Starting point for reform
The task is to end the exceptionalism of nuclear, to get the technology and its commercial application regarded as just a normal business, rather than something characterised by a huge number of misunderstandings (indeed some blatant lies) and emotion. This task is obviously a huge one, as it is asking people to unlearn most of what they understand about nuclear. The starting point for this has to be achieving a better public understanding of radiation and reforming an international regulatory regime which assumes any incremental doses, however small, are potentially harmful. Those refusing to accept sensible exposure thresholds have to prove that their position is beneficial to human life and health, even if this creates all the stress and uncertainties we saw in the evacuations of citizens after Fukushima. A credible cost benefit analysis of this and alternative regimes needs to happen.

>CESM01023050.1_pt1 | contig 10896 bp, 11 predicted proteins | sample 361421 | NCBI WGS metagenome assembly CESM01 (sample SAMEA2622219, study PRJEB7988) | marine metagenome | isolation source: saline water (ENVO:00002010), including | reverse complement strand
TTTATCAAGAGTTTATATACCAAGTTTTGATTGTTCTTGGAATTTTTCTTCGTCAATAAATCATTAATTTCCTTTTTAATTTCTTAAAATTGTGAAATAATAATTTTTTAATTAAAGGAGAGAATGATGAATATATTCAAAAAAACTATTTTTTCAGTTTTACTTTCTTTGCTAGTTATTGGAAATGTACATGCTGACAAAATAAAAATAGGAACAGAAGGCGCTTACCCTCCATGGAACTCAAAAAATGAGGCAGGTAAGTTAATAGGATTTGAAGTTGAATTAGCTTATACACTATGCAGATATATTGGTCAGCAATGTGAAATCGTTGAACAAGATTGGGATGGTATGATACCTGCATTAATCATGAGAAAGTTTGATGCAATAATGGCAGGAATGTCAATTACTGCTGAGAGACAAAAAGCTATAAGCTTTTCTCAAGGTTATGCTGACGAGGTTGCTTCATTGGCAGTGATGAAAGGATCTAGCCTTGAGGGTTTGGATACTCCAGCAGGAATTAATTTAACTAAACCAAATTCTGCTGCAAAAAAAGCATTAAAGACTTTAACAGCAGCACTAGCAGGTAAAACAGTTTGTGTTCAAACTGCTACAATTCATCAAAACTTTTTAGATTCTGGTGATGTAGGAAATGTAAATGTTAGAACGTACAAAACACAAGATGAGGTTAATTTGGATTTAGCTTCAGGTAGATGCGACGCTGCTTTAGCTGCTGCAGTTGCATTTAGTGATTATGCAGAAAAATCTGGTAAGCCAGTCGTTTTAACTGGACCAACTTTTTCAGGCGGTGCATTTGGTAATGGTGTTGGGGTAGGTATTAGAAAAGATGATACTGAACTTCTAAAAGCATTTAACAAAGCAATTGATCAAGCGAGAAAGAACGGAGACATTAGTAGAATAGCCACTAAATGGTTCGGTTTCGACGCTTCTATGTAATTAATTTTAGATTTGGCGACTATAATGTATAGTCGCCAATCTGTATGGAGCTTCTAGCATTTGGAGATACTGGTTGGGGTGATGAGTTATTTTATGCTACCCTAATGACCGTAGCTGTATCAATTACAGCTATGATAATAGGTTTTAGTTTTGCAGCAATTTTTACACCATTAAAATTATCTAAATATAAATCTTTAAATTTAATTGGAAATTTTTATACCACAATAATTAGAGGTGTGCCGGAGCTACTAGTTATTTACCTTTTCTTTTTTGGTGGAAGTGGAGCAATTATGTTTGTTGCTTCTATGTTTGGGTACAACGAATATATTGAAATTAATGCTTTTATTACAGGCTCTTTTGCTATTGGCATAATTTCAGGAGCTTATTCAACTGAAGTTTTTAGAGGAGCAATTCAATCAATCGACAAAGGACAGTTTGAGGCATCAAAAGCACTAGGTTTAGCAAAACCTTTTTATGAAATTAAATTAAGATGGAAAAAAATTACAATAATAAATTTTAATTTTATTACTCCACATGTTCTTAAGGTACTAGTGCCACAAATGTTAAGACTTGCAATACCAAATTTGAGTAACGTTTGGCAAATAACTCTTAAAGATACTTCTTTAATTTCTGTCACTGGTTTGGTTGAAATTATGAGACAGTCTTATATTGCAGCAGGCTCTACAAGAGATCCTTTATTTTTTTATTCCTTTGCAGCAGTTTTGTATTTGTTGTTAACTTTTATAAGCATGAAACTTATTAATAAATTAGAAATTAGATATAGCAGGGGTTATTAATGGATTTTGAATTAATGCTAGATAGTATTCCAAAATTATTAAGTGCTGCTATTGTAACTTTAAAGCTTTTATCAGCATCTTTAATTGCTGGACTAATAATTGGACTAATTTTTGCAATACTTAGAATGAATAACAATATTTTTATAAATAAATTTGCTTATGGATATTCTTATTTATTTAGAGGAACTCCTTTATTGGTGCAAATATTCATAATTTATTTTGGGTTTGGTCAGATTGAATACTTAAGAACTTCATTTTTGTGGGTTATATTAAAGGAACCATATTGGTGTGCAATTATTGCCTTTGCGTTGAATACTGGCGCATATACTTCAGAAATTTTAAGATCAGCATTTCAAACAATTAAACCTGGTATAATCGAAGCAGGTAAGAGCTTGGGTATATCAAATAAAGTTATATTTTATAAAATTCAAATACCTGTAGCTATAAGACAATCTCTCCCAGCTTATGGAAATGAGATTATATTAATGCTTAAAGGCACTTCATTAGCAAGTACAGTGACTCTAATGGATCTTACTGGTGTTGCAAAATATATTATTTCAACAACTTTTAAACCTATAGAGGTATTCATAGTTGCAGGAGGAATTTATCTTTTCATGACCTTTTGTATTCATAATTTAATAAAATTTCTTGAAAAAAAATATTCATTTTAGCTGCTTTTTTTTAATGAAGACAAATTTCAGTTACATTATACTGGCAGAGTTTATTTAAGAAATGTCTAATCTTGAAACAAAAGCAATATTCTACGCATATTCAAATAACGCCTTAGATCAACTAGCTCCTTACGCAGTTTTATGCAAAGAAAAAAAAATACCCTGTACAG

The nuclear industry and its representative organisations have refused to embrace this approach. In the aftermath of Fukushima, there were discussions within the industry about “rebranding nuclear”. Yet nothing of note has been achieved by the same tired old strategies that have failed in the past, although they have been revamped for a new environmentally-conscious age.
Energy decision-making must be reformed in key countries. This has two stages. Firstly, the health, environment and safety benefits of nuclear have to be valued correctly, compared with other energy sources, by focusing on enhancing genuine public wellbeing. Then a level playing field in energy markets has to be achieved where nuclear energy is treated on equal terms with other technologies, valuing not only health and environmental qualities, but also reliability and true grid system costs.